How My Art Caught the Attention of Murakami at ComplexCon

quilt complex con artist mobile
Courtesy of Nate Robbins

Nate Robbins is a designer and multimedia fabric artist based in Springfield, Illinois, who took a shot to impress his favorite contemporary pop-culture artist, Takashi Murakami. Here is his story. 

Back in August 2009, while waiting for a table at the Cheesecake Factory in the Chesterfield Mall outside Saint Louis, Missouri, I walked over to Borders (remember Borders?) and read my first issue of Complex magazine. Kid Cudi was featured on the front cover and happened to be my favorite artist. Picking up the copy, I wanted to learn more about the music, sneaker, style and culture scene. This magazine led to hours of lurking on NikeTalk forums, educating myself on the entire sneaker catalog on Flight Club’s website, reading up on brands I’d never heard of before and generating my interest in Japanese denim. I grew up with an Eastbay in my backpack, but this magazine was the gateway that introduced me to a world that didn’t exist outside my front door. That interest helped develop my passion for product, so when ComplexCon announced its first stop in Chicago this July, it was only right that I paid homage to the publication that kickstarted my love of culture.

A few summers ago, with zero experience, I decided to learn how to sew out of a desire to bring my own ideas to life. Steve Jobs’s quote, “Everything around you in life was made up by people no smarter than you, and you can change it,” has stuck with me and I realized my ideas weren’t going to make themselves. With an interest in Japan’s philosophy of wabi-sabi, I began repurposing old jeans into patchwork jackets. In the fall of 2017, I was awarded a scholarship to attend Pensole Design Academy, which led to the opportunity to intern with Puma for 13 weeks as an apparel designer.

Since then, I have played with repurposing military bags into vests, designed embroidered jackets inspired by the albums Kids See Ghosts and Astroworld, and dabbled in the world of appliqué and quilting. I do not have an arts background. I do not paint, nor do I consider myself a “designer,” but the possibility of creating images out of fabric intrigues me. 

I played with that idea on the back of my KSG and Astroworld jackets, and I have started to think on a larger scale. When I first started sewing, I had a distant appreciation for quilting. There’s an architectural and artistic intersection with the shapes, colors and patterns of the fabrics that I find interesting. I feel quilting has a traditional, “made by Grandma” reputation, but I like the idea of taking a folk, blue-collar craft and making it more modern and contemporary.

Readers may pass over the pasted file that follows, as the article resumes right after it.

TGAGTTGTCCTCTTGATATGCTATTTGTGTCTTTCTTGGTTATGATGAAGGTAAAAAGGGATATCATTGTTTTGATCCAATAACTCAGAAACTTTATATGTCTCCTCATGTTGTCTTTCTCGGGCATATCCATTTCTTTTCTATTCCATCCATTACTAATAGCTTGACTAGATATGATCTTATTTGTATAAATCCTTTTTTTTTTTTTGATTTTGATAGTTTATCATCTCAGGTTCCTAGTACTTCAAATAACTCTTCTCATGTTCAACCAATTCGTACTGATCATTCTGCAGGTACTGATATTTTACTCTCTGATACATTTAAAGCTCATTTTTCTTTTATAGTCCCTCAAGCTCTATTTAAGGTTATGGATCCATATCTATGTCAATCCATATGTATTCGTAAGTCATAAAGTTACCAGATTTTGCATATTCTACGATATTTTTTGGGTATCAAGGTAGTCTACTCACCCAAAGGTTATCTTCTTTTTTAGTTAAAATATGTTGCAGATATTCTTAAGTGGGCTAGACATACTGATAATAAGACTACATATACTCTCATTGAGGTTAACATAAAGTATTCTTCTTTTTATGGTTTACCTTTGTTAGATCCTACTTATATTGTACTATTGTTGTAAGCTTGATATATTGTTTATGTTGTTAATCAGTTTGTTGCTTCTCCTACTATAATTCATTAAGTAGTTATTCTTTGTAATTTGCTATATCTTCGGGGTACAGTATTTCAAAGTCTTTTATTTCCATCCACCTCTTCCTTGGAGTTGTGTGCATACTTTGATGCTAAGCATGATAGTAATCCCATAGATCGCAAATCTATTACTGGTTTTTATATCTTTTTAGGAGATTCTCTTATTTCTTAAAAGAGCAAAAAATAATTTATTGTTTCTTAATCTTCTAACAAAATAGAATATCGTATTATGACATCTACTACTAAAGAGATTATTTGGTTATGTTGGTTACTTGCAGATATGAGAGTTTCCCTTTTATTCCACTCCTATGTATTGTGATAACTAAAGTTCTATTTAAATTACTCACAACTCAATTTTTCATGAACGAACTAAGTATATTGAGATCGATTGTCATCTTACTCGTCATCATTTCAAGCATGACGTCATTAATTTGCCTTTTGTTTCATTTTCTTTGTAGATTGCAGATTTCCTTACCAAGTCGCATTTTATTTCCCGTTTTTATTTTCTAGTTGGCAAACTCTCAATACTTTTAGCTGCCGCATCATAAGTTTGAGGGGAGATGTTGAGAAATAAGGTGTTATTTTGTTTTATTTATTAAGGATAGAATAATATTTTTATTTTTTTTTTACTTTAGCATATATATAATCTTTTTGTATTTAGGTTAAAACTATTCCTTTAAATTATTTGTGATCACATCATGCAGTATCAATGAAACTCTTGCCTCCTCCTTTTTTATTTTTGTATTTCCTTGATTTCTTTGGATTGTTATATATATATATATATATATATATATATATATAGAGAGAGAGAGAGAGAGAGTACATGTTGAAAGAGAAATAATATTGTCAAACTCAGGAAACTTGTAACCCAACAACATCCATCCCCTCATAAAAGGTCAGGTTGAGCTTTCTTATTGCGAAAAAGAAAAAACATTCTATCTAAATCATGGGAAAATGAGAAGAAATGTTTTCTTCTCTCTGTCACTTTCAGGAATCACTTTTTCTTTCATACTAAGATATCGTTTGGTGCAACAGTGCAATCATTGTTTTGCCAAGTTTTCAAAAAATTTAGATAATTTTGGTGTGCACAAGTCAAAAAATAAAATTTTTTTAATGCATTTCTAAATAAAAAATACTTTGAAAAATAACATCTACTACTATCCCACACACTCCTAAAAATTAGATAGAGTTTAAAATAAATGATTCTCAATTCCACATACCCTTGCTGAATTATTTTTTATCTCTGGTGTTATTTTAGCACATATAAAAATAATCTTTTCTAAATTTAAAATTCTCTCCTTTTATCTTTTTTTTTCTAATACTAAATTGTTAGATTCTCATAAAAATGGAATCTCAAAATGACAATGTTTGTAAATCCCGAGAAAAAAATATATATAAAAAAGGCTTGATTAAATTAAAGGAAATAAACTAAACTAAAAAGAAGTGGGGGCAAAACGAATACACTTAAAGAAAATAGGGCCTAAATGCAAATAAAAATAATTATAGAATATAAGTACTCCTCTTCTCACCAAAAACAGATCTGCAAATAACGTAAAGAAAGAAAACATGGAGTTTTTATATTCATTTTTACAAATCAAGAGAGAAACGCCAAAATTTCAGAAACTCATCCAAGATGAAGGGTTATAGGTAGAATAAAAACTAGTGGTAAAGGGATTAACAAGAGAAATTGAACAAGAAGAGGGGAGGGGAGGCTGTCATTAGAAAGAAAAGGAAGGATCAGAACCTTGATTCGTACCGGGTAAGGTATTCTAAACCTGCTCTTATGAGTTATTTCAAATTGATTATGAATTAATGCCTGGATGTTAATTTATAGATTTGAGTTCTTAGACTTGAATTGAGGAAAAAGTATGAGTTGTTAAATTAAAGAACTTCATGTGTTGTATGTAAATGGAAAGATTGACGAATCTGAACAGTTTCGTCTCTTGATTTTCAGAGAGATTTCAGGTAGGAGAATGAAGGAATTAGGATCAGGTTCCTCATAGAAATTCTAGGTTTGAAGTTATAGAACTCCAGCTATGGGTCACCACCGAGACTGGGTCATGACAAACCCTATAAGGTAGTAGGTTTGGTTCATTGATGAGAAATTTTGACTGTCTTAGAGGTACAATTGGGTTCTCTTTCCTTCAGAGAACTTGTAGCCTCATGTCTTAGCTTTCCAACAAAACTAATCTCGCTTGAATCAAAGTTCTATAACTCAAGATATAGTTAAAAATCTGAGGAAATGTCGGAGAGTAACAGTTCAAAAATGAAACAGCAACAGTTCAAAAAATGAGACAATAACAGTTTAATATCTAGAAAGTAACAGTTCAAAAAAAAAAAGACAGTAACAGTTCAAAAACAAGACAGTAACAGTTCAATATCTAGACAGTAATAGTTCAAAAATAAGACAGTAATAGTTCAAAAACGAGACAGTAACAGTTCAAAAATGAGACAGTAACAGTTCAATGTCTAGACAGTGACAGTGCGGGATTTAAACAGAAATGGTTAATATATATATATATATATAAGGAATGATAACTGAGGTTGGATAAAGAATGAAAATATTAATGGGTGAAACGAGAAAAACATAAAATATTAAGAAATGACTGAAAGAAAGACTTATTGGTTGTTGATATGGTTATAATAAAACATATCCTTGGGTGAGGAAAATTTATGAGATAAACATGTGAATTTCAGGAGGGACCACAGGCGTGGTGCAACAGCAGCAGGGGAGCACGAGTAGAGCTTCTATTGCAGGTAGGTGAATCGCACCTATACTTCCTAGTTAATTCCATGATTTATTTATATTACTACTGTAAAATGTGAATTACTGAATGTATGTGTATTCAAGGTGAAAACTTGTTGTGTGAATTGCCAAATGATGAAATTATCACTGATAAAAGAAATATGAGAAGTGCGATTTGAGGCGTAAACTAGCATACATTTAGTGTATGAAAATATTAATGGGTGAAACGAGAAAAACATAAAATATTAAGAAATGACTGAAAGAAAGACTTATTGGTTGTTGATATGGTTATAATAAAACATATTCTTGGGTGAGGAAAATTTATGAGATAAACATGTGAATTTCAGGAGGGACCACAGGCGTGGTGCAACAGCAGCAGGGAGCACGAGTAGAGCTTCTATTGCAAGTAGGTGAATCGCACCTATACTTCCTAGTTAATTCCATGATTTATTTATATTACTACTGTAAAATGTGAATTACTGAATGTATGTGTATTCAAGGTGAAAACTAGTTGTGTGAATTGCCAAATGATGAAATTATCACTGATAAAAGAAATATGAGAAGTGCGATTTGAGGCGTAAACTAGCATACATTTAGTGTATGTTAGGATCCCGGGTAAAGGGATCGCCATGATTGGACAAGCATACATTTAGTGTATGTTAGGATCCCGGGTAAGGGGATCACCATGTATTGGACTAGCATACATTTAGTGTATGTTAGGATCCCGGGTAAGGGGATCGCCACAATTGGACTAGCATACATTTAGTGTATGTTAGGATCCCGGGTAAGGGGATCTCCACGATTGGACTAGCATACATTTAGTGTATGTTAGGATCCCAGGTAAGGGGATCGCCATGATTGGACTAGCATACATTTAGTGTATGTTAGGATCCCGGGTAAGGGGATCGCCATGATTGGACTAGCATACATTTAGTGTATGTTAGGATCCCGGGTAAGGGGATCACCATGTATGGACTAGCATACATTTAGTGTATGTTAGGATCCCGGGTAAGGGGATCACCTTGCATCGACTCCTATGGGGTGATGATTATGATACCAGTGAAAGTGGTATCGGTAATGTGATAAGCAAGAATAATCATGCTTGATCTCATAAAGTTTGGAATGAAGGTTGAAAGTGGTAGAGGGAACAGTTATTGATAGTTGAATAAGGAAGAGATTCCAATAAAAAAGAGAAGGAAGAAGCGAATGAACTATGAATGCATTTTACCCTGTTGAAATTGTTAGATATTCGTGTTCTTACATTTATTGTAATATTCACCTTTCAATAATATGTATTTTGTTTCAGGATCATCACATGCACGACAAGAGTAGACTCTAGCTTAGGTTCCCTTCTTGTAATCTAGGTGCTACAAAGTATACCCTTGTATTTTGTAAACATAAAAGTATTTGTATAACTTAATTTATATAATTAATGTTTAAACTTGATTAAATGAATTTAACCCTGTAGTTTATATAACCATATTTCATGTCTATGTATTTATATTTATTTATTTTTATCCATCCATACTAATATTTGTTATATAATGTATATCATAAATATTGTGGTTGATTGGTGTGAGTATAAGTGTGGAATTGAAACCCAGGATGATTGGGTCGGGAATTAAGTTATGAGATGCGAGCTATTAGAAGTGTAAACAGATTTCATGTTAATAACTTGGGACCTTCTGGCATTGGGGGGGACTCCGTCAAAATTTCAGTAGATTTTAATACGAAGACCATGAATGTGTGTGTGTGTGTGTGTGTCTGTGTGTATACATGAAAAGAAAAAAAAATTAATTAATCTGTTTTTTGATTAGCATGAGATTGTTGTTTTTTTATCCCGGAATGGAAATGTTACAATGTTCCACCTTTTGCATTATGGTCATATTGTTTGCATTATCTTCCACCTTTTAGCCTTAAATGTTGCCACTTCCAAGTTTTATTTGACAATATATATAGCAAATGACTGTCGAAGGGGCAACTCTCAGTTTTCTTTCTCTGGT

With ComplexCon making its first stop in Chicago and with Takashi Murakami responsible for the event’s art direction, I decided to blend the two worlds together by visualizing some of my favorite album covers and sneaker colorways through Takashi’s flowers. Originally, I started with 16 small flowers with the intention of making another jacket. By the time I was creating my last flower, I was wishing I had made them larger. I wanted to see these flowers displayed on a wall, not the back of a jacket. I also wanted to use batiks. Batiks are hand-dyed fabrics that resemble watercolors and have much more movement and texture compared with the flat, static kinds of cotton normally used for quilting. So I scrapped the original small flowers, collected new fabrics and recut the existing flowers to a larger scale. What was once 16 flowers blossomed into 45. Titled “Floriculture,” the 45 album- and sneaker-inspired flowers were made from 810 cut pieces, 720 sewn pieces and 136 different batiks and cotton fabrics.

I completed the quilt a few days before ComplexCon, but I was told I could not display it, as it was “non-sanctioned” art.  With the number of hours I invested into the piece, I was disappointed that I wouldn’t be able to contribute, so I decided to pack the quilt in my backpack with the hopes of presenting it in person.

As I carried the folded quilt over my shoulder, people passing by noticed the flowers peeking out and would ask where they could purchase one or if it was available in the gift shop. Humbled by their inquiries, I noted that I had made it—which excited them even more when I revealed the entire piece.

Raising the eyebrows of Murakami himself sealed the successful day. I have received many compliments on my past works, but never from so many people all at one time. As an attendee, I recognized this consumer versus producer relationship. I left ComplexCon more encouraged to improve my craft and felt capable of being on the producer’s side. I’ve always been passionate about product, and I have wanted to be part of a team that delivers a great product. Although I’ve yet to scale my work to a wider audience, if I continue to focus on making great work, I believe good things will follow.

If I continue to focus on making great work, I believe good things will follow.


If there are any takeaways from my ComplexCon experience, they would be…

  1. Follow your curiosity.
  2. Take a swing and get the bat off your shoulder.

Regardless of the outcome, these two pillars will always help contribute to your growth. ComplexCon demonstrated that networking and establishing relationships IRL is still greater than URL. Double-tapping and leaving comments are easy, but connecting with people face-to-face and interacting with people you look up to is far more advantageous in the long run.

Related: A First Look at the New Nike Air Max 270 React 

Related: These '90s-Era Sneakers Are Officially Cool Again

Related: 50 Iconic Sneakers Under $150 That Are Still Dope

Related: 12 Shoes Rappers Love

Did you like this article?
Thumbs Up
Thumbs Down